If power is current times meter shouldn't the overall resistances and inductances and capacitances of my house appliances be known so the power meter could calculate the power. I look at my house as a closed circuit. some people say the amp meter measures the current that is used by the appliances but according to ohm's law I need to know the impedances to measure the current.The voltage is standard 120 rms volts.
The impedance is just the voltage phasor divided by the current phasor. If you measure both (as energy meters do) then the impedance could be known (it's a complex number in general). The impedance of a pure inductance or pure capacitance load will be imaginary (no real part).
However there is no need to calculate the impedance. The energy (what you pay for) is just the time integral of the instantaneous product of current and voltage. Since the meter measures both current and voltage, that is all that is needed.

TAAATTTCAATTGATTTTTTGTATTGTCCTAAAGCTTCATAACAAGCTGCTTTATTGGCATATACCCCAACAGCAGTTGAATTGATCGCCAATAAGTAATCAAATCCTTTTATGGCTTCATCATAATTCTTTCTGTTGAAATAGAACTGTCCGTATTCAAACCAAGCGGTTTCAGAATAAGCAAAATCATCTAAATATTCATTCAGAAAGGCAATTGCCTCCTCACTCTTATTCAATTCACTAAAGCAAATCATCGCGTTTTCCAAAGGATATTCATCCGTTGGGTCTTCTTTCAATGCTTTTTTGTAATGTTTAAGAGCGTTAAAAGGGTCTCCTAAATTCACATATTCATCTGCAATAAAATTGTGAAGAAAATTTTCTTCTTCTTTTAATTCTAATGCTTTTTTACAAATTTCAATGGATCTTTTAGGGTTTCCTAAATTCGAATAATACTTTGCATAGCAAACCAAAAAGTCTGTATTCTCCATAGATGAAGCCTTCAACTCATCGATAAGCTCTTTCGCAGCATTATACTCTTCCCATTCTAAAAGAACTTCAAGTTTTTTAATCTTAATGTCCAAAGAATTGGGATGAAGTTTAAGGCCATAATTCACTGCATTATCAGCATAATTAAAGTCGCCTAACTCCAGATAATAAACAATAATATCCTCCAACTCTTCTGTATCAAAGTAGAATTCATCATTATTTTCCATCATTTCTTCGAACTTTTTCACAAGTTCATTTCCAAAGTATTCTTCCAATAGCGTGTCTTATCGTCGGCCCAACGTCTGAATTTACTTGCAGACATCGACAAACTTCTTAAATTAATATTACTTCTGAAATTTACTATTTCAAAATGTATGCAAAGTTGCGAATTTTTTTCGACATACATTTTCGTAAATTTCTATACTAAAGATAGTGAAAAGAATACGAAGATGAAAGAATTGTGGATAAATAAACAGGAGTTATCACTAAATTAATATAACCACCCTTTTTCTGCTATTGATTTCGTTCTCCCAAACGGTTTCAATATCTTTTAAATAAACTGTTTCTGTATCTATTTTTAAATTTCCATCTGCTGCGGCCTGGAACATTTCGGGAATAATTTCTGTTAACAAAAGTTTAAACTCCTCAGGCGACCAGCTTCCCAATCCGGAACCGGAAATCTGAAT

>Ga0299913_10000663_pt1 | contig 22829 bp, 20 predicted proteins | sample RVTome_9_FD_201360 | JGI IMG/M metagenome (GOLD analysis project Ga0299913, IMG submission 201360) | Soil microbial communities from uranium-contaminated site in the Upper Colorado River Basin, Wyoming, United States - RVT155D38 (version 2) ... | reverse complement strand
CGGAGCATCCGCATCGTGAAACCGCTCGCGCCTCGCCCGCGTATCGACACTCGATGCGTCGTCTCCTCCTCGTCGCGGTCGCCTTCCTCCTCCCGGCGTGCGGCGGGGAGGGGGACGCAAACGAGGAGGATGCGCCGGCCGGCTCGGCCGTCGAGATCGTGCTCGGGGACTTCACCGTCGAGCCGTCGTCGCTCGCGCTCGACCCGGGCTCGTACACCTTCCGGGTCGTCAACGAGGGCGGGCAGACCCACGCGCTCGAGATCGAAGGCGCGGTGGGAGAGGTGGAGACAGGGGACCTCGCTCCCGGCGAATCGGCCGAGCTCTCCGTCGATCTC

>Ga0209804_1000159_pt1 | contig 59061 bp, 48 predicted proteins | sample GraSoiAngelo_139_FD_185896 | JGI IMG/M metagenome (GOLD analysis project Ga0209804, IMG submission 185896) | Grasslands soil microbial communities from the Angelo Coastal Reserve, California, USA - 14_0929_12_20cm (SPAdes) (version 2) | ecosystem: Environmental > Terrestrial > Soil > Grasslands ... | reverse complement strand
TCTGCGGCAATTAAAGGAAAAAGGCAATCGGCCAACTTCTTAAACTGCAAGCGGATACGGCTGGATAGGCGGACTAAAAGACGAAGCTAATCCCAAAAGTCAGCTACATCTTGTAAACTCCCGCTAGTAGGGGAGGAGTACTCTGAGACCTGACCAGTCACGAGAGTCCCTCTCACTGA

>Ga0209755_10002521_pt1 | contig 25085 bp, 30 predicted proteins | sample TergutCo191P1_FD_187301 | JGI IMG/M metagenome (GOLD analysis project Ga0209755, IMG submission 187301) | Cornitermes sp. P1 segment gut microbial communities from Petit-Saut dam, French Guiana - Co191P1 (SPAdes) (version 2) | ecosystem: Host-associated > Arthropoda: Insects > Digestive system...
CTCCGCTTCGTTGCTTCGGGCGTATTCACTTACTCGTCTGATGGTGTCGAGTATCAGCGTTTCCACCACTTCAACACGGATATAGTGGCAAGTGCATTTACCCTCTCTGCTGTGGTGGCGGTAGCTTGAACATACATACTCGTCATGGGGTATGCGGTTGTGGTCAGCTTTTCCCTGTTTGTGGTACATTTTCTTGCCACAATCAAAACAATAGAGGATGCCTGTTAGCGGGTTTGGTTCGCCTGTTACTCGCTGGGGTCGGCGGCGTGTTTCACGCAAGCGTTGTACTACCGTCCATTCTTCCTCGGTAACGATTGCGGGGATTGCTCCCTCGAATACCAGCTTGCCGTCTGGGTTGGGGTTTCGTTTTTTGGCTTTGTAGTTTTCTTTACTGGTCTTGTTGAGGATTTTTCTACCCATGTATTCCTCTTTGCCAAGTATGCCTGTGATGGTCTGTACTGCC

In the case of old-school energy meters, it's done cleverly with a motor-like arrangement using eddy currents. Modern electronic energy meters do the calculations digitally after digitizing the current measurement (from a shunt, current transformer or Rogowski coil) and the voltage measurement (from a voltage divider or potential transformer).
The power meter measures voltage and current to the appliance. Those two values are multiplied by means of physic phenomena on rotating disc that is spinning with the rate of u * i * cos(phi). If you measure both current and voltage, then the impedance doesn't to be known, because the meter indirectly "senses" the change of impedance.